New York City Council members passed legislation to clear the way for a ban on plastic foam containers Thursday. The approval came as a victory to Mayor Michael Bloomberg, who first introduced the initiative at his final State of the City address this past February.
The decision will allow officials one year to see if polystyrene foam can be recycled sufficiently and be "environmentally effective, economically feasible and safe." If not, the ban will be enforced in July 2015.
Mayor-elect Bill de Blasio has voiced his support for the plan.
"This is a very important step forward to reduce the city’s solid waste stream, to reduce the amount of products that are out there that are dangerous and literally living on for half a century in our landfills," Speaker Christine Quinn said.
Opponents of the ban say it will burden small businesses, mainly restauranteurs and street vendors, who rely on the material for its low costs.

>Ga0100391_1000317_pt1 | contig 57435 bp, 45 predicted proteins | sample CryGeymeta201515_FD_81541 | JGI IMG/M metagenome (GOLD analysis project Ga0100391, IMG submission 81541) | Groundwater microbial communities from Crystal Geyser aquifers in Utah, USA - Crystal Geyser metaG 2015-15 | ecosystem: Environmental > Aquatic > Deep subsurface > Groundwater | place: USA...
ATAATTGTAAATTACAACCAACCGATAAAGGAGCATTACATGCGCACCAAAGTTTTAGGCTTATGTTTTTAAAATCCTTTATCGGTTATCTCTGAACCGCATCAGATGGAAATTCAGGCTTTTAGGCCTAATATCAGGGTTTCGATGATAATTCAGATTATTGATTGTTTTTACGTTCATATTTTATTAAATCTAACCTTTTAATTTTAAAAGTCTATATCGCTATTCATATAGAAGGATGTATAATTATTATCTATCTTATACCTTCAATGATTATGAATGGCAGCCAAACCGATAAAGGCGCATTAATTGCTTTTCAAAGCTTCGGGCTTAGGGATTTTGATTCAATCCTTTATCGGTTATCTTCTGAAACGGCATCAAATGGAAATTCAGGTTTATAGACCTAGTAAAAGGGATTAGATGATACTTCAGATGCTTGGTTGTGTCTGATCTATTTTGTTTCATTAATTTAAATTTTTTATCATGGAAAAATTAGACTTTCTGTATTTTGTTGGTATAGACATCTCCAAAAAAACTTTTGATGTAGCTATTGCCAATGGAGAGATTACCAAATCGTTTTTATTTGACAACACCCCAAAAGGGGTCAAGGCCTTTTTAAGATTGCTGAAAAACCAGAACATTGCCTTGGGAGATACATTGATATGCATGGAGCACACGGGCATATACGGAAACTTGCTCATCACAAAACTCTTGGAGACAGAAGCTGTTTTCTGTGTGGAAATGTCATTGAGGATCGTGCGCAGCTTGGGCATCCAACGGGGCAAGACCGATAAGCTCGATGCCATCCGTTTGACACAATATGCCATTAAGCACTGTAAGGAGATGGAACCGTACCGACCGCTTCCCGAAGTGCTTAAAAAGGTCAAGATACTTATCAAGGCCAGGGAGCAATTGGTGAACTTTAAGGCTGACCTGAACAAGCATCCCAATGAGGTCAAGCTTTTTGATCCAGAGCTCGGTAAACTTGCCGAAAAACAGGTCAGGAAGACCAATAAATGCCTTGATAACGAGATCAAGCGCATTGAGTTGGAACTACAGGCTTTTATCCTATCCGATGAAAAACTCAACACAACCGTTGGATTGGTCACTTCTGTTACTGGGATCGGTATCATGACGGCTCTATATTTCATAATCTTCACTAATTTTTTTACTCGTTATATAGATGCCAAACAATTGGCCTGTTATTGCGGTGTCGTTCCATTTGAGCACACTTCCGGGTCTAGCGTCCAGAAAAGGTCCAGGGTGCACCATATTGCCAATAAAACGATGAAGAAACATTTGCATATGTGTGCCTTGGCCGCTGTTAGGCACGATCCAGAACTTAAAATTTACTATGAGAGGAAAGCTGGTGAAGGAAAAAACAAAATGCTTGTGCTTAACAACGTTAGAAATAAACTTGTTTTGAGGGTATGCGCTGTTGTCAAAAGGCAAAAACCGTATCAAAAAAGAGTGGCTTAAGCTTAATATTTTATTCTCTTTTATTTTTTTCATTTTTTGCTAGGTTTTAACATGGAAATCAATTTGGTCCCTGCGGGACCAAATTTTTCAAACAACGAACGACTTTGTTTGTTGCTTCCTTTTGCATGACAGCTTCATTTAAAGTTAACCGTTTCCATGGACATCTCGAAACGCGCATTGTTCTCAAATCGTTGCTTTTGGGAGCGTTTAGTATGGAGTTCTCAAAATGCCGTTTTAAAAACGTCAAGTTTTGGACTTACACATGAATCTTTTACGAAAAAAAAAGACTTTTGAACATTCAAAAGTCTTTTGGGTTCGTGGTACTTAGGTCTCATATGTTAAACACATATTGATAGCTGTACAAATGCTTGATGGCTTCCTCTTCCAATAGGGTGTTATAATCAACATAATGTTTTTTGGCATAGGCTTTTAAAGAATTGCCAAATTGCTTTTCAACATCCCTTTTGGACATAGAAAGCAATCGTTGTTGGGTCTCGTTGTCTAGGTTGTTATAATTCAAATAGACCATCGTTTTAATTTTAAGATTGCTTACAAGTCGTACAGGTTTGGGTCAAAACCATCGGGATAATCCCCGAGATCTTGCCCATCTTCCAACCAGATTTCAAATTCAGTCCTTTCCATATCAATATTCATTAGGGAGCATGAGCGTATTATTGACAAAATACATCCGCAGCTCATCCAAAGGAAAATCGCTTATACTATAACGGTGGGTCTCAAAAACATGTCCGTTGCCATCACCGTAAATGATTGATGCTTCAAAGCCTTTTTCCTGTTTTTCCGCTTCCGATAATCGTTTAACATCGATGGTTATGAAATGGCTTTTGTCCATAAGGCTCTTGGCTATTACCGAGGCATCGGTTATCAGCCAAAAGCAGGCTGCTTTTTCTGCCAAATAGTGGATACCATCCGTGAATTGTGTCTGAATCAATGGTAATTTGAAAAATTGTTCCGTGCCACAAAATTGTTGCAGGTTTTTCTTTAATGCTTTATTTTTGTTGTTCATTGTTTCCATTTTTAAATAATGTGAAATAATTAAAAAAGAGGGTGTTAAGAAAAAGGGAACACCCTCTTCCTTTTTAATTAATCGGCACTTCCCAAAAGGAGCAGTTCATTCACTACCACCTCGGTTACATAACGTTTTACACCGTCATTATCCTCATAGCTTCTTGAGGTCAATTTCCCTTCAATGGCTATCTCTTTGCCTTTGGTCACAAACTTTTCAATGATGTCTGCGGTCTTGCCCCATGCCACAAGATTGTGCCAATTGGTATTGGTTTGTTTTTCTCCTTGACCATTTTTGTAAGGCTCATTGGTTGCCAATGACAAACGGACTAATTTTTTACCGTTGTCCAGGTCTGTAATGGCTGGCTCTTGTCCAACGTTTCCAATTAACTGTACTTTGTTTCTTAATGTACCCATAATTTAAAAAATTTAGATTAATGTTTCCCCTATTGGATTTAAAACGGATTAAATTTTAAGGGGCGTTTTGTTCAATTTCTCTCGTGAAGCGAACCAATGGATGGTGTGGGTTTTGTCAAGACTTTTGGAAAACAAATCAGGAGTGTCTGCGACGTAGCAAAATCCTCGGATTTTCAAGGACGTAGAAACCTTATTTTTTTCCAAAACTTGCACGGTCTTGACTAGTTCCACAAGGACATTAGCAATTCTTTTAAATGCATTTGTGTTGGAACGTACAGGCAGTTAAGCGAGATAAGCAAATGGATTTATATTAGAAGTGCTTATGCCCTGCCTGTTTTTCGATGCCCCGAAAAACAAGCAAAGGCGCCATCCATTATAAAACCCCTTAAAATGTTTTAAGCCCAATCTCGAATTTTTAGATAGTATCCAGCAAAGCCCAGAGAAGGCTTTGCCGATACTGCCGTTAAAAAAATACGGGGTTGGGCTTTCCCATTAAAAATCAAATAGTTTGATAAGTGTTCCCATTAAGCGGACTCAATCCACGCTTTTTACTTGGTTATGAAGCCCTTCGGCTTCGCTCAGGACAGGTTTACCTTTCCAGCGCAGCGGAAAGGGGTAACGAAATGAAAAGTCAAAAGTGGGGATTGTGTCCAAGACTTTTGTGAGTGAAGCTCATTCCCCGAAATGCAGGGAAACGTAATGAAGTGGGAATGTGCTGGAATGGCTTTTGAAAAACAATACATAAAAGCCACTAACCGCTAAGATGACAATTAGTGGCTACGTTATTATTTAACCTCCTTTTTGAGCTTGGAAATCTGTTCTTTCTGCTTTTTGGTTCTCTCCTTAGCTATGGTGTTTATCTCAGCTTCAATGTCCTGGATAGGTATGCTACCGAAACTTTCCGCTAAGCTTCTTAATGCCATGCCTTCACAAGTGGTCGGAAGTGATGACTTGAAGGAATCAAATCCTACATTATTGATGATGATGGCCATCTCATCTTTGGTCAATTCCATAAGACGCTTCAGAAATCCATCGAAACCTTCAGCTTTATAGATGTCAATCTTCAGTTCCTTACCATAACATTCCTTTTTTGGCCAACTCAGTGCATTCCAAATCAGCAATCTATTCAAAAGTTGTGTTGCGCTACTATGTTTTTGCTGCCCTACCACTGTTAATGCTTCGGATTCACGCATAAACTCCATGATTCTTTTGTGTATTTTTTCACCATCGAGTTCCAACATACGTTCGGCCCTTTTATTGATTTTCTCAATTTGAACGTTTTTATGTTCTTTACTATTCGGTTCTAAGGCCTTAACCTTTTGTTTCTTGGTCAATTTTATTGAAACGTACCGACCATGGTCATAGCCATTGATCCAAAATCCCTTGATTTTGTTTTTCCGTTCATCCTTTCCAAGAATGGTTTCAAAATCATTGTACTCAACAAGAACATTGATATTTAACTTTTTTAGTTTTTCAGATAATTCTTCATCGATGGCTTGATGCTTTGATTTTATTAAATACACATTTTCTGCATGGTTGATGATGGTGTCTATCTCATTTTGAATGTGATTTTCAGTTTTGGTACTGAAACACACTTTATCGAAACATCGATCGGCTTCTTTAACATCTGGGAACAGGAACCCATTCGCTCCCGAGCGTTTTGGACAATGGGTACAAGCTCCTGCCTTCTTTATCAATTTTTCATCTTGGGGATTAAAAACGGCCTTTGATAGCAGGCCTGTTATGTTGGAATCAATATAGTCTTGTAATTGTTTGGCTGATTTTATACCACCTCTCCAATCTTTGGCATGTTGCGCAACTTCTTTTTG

A restaurant owner in Queens said he spent an average $1,600 every two weeks on 2,500 foam products. The new requirement to use plastic materials would likely see that figure double.
The New York Times reports one of the largest producers of foam products Dart Container Corporation spent nearly $1 million trying to block legislation and sway council members from supporting the ban.
While dozens of other cities, including San Francisco, have already enacted similar bans on plastic foam, if passed, New York City will become the nation's largest city to prohibit its use.